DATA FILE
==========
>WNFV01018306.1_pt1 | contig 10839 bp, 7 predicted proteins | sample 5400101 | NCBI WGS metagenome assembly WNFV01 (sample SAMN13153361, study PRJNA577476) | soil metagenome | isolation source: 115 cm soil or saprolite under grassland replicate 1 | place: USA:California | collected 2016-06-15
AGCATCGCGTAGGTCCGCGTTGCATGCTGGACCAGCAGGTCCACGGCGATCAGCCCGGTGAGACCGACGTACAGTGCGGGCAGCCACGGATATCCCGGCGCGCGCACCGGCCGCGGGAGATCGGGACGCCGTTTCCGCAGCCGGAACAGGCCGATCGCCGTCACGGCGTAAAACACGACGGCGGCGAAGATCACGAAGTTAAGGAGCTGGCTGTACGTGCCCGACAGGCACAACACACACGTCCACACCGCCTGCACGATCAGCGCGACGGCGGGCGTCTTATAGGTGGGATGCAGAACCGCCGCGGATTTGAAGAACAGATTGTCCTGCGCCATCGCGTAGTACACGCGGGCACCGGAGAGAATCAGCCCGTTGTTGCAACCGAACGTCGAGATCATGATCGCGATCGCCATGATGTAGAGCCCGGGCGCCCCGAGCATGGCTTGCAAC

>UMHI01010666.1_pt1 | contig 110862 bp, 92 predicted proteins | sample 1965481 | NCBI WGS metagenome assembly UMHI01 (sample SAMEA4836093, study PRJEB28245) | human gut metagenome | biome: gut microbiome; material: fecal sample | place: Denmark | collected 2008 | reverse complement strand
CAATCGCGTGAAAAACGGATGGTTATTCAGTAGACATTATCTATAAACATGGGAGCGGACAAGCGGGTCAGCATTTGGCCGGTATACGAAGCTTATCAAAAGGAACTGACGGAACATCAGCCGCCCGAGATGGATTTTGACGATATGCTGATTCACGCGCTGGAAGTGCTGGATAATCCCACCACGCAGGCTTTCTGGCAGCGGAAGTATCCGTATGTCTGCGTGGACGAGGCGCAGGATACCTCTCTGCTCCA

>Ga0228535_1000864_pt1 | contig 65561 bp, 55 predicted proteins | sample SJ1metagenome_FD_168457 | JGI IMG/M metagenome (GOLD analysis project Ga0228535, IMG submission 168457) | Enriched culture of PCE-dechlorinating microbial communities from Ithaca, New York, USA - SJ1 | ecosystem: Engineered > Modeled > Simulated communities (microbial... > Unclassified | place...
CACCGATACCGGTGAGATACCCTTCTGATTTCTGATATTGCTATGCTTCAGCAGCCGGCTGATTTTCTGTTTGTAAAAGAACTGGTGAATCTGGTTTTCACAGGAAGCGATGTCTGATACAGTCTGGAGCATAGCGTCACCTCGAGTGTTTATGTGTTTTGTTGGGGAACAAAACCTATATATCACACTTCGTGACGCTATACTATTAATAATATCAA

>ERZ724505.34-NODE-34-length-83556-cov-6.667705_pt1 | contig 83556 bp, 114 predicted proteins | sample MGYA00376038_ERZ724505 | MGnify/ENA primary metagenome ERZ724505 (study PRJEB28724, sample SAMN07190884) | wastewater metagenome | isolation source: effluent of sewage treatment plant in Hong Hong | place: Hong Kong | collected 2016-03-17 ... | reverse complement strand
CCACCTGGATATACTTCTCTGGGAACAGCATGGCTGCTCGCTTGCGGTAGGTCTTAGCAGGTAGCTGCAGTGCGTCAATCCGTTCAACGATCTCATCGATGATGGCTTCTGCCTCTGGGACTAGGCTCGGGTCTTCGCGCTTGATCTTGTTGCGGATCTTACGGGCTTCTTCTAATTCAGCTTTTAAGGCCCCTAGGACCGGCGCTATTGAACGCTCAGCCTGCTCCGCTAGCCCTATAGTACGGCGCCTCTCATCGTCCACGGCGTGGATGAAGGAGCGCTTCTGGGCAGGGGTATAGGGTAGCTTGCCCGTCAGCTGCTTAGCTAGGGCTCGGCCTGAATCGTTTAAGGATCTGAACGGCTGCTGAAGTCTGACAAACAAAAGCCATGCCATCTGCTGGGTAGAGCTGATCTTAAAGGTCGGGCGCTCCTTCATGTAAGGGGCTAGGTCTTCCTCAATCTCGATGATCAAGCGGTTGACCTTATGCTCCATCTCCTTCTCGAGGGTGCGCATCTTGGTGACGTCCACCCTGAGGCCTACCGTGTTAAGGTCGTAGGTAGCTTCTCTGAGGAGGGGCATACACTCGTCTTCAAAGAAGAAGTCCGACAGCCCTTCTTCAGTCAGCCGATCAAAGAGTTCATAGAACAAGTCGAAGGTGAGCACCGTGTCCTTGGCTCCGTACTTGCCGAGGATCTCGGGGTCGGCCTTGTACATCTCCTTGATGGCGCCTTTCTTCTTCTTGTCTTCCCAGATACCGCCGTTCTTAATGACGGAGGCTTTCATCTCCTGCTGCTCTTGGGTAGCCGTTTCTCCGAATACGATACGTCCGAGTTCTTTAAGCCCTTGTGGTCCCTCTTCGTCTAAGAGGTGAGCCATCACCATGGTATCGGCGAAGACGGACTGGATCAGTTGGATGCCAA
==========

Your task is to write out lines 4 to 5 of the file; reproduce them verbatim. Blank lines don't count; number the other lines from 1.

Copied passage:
CAATCGCGTGAAAAACGGATGGTTATTCAGTAGACATTATCTATAAACATGGGAGCGGACAAGCGGGTCAGCATTTGGCCGGTATACGAAGCTTATCAAAAGGAACTGACGGAACATCAGCCGCCCGAGATGGATTTTGACGATATGCTGATTCACGCGCTGGAAGTGCTGGATAATCCCACCACGCAGGCTTTCTGGCAGCGGAAGTATCCGTATGTCTGCGTGGACGAGGCGCAGGATACCTCTCTGCTCCA

>Ga0228535_1000864_pt1 | contig 65561 bp, 55 predicted proteins | sample SJ1metagenome_FD_168457 | JGI IMG/M metagenome (GOLD analysis project Ga0228535, IMG submission 168457) | Enriched culture of PCE-dechlorinating microbial communities from Ithaca, New York, USA - SJ1 | ecosystem: Engineered > Modeled > Simulated communities (microbial... > Unclassified | place...